On current form, Zidane surely has to pick Gareth Bale ahead of Karim Benzema, in which case Andy Robertson is going to have to return to full Man City mode. Just run with Bale at all times, closing, closing and closing again. Pull on his daft hair if need be. Virgil van Dijk can provide the massive obstacle in the way if Bale decides to try and unleash a trademark strike from long range. Good luck getting it through that elegant Dutch tank.
The dangerous Isco is likely to play, so Jordan Henderson will have to keep very tight to him when out of possession, but Isco likes to drift all over the pitch so he’ll be the responsibility of whichever player is closest to him. He very rarely wastes possession, so interceptions are unlikely, but forcing him to make quick decisions will hopefully limit his usual effectiveness.
Then we come to “120 per cent fit” Cristiano Ronaldo. It’s his stage. It’s his competition. However, on Saturday, Liverpool can extinguish Ronaldo, if they’re clever about it.
The Portuguese has adapted his game in recent years so that he can play less part in the buildup and more part in popping the ball in the goal from close range. His best attributes used to be his pace, trickery and shooting, now it’s simply his intelligence and movement. His knack of getting in between defenders and into the spaces where he can be found to have simple finishes is second to possibly only the fuzzy haired fella on the other team.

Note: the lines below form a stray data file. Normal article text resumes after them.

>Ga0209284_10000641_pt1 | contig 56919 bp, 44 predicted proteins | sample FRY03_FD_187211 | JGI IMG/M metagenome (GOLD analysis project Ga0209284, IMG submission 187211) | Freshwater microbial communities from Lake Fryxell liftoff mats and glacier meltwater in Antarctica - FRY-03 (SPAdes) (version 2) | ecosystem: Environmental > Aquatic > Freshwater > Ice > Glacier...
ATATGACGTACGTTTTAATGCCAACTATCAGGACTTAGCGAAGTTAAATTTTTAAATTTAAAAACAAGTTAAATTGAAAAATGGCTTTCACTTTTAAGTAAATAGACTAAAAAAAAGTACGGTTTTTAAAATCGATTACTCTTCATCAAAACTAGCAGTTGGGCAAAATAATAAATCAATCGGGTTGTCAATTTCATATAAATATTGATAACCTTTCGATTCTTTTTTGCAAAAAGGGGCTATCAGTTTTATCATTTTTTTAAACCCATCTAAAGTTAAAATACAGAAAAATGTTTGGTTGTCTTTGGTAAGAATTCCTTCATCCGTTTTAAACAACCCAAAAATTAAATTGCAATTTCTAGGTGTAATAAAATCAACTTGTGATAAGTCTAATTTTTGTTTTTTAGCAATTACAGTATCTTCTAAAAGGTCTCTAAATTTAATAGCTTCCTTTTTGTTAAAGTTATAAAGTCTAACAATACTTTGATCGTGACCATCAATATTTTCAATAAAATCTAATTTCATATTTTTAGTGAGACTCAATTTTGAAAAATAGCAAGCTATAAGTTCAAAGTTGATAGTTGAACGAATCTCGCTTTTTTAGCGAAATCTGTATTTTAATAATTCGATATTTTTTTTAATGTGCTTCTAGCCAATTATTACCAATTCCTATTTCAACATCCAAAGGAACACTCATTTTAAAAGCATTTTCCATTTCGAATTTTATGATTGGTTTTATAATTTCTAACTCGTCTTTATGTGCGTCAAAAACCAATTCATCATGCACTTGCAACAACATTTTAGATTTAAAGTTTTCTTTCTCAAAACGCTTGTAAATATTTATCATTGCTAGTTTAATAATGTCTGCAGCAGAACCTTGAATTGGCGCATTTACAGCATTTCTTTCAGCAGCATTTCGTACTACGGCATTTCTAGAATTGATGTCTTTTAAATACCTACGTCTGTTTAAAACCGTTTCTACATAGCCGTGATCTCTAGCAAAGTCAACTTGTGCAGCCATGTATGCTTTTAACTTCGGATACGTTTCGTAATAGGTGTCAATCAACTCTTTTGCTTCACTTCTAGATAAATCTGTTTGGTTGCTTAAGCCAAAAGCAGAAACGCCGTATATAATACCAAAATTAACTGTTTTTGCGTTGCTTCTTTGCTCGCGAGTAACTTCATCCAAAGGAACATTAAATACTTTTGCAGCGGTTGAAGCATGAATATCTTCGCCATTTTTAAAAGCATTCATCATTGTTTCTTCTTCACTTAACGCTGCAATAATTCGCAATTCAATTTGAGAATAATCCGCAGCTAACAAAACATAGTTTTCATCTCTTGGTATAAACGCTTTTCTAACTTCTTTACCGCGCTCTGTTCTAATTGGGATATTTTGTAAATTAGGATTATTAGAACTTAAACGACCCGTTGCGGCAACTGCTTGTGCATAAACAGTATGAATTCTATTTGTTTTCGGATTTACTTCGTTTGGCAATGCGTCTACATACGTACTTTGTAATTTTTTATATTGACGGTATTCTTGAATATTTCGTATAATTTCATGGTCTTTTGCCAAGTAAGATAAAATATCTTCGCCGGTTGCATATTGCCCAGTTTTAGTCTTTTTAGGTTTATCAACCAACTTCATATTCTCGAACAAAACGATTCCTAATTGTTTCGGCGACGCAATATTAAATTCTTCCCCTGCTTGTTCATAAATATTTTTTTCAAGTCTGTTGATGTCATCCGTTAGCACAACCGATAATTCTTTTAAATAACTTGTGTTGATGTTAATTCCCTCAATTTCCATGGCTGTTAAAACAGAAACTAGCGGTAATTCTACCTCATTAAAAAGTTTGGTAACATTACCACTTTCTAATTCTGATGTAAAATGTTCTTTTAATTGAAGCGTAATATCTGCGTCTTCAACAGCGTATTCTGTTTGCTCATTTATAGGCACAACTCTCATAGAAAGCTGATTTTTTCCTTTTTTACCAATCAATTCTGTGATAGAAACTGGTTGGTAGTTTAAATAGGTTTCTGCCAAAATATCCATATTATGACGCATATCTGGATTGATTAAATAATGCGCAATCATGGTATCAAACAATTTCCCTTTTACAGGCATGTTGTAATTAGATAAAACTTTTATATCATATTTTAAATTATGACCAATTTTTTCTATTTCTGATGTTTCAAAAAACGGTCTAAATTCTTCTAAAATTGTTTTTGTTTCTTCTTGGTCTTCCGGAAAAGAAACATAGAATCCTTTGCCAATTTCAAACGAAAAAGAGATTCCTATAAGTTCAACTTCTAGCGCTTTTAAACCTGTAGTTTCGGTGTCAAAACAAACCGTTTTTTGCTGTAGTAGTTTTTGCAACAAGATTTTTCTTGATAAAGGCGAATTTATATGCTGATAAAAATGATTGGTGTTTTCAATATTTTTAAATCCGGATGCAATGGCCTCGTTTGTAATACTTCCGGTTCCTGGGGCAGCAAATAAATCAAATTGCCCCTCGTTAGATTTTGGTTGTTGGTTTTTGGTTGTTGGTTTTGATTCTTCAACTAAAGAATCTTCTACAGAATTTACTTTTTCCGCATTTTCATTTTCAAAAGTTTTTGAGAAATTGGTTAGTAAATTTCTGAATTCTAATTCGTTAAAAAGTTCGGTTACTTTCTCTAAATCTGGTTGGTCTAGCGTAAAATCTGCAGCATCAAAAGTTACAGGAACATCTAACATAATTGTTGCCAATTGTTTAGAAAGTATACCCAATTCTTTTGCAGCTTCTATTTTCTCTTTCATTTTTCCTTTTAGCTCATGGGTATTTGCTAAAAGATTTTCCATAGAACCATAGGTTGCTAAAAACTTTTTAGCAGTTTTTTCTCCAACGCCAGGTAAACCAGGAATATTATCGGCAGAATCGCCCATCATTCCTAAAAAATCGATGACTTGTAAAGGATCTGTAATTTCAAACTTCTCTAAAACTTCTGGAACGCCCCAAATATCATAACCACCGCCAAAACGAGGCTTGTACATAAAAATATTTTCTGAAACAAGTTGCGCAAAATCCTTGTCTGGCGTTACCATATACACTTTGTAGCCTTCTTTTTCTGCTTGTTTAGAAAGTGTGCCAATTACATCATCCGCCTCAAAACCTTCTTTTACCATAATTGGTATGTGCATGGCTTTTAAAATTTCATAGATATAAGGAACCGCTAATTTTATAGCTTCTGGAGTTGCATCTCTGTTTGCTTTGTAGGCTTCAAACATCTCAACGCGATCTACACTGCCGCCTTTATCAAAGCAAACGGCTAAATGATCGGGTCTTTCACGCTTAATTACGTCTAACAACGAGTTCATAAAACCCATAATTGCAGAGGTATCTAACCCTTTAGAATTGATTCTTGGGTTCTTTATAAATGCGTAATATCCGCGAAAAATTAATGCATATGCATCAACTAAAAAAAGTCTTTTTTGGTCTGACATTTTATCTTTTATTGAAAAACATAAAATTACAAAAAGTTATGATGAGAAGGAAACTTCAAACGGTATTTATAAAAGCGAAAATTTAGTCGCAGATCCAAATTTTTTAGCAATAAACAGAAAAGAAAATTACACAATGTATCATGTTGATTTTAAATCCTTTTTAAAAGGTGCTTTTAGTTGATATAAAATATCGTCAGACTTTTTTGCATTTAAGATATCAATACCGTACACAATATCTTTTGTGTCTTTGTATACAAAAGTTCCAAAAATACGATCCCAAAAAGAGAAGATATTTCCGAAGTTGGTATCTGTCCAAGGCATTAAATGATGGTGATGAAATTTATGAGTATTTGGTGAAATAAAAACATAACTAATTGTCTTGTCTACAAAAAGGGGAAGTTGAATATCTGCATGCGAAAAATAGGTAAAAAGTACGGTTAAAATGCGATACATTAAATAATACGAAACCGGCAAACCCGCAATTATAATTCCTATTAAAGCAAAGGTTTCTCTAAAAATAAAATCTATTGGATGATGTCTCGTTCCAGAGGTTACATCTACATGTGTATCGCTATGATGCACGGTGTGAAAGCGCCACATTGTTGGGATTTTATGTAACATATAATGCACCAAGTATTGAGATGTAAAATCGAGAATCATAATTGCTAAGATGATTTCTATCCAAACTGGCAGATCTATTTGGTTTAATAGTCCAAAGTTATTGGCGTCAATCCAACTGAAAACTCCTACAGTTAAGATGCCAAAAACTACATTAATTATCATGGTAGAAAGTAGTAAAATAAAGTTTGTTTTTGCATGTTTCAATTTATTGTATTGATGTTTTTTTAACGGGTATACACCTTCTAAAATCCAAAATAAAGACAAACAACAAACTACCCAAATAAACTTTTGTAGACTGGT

It is likely he’ll pull to the left to try and get some joy out of Dejan Lovren, in which case the Croat will need to have the game of his life. No misjudging of high balls, just flat out concentration and sticking with his man. Ronaldo bagged his goal against Villarreal on Saturday by simply standing in the six-yard box between the two centre backs and nodding it in. One of Lovren or van Dijk will need to make sure they are tight to him whenever he gets close to that six-yard box.
Trent Alexander-Arnold can help by closing the space and communicating constantly, but the onus will be on Lovren and van Dijk to keep Ronaldo from finding space in the penalty area.